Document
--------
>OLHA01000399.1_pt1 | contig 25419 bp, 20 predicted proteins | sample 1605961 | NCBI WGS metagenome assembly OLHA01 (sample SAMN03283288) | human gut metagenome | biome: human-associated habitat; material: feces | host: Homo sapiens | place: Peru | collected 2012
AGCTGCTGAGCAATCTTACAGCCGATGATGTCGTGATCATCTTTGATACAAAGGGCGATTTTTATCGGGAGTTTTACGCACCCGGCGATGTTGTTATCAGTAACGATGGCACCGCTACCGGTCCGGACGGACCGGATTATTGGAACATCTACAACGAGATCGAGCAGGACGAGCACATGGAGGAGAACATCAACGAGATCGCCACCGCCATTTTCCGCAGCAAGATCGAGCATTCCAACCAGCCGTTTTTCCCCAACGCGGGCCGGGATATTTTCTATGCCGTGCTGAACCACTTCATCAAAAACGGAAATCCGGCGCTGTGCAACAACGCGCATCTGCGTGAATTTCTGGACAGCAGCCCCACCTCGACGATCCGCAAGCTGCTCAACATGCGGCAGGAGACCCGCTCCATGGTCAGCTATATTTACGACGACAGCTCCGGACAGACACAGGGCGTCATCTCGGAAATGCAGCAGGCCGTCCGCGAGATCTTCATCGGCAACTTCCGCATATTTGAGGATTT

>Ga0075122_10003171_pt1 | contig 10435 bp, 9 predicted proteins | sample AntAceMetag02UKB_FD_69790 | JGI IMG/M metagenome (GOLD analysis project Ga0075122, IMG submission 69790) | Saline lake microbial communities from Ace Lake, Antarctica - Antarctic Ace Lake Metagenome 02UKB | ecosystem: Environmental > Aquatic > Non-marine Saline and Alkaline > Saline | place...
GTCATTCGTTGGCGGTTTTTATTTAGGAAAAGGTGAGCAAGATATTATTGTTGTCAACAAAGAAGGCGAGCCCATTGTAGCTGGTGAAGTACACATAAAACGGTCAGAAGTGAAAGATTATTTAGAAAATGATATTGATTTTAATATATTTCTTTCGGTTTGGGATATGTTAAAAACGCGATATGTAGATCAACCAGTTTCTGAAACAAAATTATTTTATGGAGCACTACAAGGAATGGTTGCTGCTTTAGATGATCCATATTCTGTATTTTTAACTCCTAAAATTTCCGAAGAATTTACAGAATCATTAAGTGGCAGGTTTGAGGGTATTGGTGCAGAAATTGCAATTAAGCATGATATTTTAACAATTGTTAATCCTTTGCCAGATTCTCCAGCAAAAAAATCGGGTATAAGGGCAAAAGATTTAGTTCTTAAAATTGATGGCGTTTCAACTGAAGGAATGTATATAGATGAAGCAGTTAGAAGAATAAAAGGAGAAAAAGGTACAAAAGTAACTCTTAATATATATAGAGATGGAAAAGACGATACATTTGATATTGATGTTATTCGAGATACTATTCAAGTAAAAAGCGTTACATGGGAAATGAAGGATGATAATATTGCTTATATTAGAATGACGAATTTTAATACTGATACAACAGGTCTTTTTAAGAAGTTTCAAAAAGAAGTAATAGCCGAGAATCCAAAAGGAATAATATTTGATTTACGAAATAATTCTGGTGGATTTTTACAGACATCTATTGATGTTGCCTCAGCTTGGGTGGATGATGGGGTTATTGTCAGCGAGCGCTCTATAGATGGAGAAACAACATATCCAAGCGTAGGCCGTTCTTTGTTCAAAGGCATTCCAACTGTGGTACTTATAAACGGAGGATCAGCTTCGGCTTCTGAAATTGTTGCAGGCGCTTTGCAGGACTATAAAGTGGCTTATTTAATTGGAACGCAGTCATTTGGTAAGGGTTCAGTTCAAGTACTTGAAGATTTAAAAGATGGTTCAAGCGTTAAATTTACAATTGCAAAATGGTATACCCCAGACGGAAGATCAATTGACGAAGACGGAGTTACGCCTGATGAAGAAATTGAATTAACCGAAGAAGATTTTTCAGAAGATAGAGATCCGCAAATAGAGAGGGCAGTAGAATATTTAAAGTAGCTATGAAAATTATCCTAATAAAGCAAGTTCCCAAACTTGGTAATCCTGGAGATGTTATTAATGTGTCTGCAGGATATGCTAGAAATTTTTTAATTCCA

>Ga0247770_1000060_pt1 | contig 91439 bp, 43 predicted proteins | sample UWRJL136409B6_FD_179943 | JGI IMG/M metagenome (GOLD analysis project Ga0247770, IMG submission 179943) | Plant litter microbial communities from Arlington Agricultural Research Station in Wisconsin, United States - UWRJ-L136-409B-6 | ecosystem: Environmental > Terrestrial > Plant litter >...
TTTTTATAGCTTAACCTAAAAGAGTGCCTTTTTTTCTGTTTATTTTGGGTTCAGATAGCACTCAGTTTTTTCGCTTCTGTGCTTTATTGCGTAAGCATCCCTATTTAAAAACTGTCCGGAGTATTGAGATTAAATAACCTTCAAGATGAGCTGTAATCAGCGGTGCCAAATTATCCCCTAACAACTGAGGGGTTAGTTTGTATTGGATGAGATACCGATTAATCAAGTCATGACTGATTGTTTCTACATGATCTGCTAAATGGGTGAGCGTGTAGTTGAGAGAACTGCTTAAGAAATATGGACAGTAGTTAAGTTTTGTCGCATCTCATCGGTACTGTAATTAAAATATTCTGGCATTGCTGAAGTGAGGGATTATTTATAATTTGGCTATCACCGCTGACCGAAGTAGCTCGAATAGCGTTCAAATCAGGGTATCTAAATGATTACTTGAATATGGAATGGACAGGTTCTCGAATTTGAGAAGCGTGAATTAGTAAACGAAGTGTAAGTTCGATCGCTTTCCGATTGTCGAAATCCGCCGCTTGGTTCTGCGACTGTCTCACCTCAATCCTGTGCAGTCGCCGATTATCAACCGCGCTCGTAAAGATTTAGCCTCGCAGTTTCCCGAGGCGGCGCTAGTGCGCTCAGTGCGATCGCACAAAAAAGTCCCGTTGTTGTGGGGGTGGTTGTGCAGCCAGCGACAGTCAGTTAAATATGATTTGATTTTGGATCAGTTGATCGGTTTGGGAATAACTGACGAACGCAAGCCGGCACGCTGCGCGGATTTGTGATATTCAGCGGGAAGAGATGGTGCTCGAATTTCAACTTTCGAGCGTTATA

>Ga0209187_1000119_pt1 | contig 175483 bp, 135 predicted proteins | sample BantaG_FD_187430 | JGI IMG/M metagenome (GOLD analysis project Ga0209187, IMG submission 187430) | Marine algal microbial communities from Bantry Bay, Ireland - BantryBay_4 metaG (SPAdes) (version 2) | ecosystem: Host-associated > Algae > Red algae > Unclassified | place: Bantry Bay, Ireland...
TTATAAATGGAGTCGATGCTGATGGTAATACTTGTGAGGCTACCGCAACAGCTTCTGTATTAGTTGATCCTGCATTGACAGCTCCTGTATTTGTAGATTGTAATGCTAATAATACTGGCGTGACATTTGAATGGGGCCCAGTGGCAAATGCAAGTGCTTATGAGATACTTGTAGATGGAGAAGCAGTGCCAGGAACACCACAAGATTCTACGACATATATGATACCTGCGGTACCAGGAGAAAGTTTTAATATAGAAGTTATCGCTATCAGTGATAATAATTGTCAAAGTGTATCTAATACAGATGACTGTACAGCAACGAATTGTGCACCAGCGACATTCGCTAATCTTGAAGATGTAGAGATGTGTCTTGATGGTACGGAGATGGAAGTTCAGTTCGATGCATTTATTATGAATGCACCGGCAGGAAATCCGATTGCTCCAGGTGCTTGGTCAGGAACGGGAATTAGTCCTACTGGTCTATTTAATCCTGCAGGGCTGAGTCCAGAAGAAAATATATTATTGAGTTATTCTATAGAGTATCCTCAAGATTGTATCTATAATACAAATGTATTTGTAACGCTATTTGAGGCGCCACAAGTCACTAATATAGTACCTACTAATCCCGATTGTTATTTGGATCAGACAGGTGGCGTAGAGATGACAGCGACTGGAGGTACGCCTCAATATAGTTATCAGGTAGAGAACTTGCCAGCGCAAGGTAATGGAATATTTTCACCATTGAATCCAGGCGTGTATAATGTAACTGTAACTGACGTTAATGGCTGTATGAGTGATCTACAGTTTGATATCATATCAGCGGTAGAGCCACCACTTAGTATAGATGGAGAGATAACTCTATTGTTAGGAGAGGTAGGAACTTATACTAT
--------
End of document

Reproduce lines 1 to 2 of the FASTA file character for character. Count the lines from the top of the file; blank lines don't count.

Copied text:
>OLHA01000399.1_pt1 | contig 25419 bp, 20 predicted proteins | sample 1605961 | NCBI WGS metagenome assembly OLHA01 (sample SAMN03283288) | human gut metagenome | biome: human-associated habitat; material: feces | host: Homo sapiens | place: Peru | collected 2012
AGCTGCTGAGCAATCTTACAGCCGATGATGTCGTGATCATCTTTGATACAAAGGGCGATTTTTATCGGGAGTTTTACGCACCCGGCGATGTTGTTATCAGTAACGATGGCACCGCTACCGGTCCGGACGGACCGGATTATTGGAACATCTACAACGAGATCGAGCAGGACGAGCACATGGAGGAGAACATCAACGAGATCGCCACCGCCATTTTCCGCAGCAAGATCGAGCATTCCAACCAGCCGTTTTTCCCCAACGCGGGCCGGGATATTTTCTATGCCGTGCTGAACCACTTCATCAAAAACGGAAATCCGGCGCTGTGCAACAACGCGCATCTGCGTGAATTTCTGGACAGCAGCCCCACCTCGACGATCCGCAAGCTGCTCAACATGCGGCAGGAGACCCGCTCCATGGTCAGCTATATTTACGACGACAGCTCCGGACAGACACAGGGCGTCATCTCGGAAATGCAGCAGGCCGTCCGCGAGATCTTCATCGGCAACTTCCGCATATTTGAGGATTT